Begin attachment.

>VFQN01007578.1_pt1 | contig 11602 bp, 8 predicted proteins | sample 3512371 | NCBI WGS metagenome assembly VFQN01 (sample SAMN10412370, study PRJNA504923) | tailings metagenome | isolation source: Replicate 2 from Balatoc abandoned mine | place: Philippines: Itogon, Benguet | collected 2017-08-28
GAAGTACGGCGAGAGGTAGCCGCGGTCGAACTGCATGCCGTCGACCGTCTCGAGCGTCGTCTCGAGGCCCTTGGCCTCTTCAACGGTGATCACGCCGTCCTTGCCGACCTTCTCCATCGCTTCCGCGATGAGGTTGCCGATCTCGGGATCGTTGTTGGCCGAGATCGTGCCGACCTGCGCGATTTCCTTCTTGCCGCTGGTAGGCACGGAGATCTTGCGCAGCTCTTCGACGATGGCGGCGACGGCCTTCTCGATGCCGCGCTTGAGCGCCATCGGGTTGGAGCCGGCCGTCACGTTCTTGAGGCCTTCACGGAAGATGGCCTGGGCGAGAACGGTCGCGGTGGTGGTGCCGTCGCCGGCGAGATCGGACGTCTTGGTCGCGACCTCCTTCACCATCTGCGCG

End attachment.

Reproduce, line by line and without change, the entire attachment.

>VFQN01007578.1_pt1 | contig 11602 bp, 8 predicted proteins | sample 3512371 | NCBI WGS metagenome assembly VFQN01 (sample SAMN10412370, study PRJNA504923) | tailings metagenome | isolation source: Replicate 2 from Balatoc abandoned mine | place: Philippines: Itogon, Benguet | collected 2017-08-28
GAAGTACGGCGAGAGGTAGCCGCGGTCGAACTGCATGCCGTCGACCGTCTCGAGCGTCGTCTCGAGGCCCTTGGCCTCTTCAACGGTGATCACGCCGTCCTTGCCGACCTTCTCCATCGCTTCCGCGATGAGGTTGCCGATCTCGGGATCGTTGTTGGCCGAGATCGTGCCGACCTGCGCGATTTCCTTCTTGCCGCTGGTAGGCACGGAGATCTTGCGCAGCTCTTCGACGATGGCGGCGACGGCCTTCTCGATGCCGCGCTTGAGCGCCATCGGGTTGGAGCCGGCCGTCACGTTCTTGAGGCCTTCACGGAAGATGGCCTGGGCGAGAACGGTCGCGGTGGTGGTGCCGTCGCCGGCGAGATCGGACGTCTTGGTCGCGACCTCCTTCACCATCTGCGCG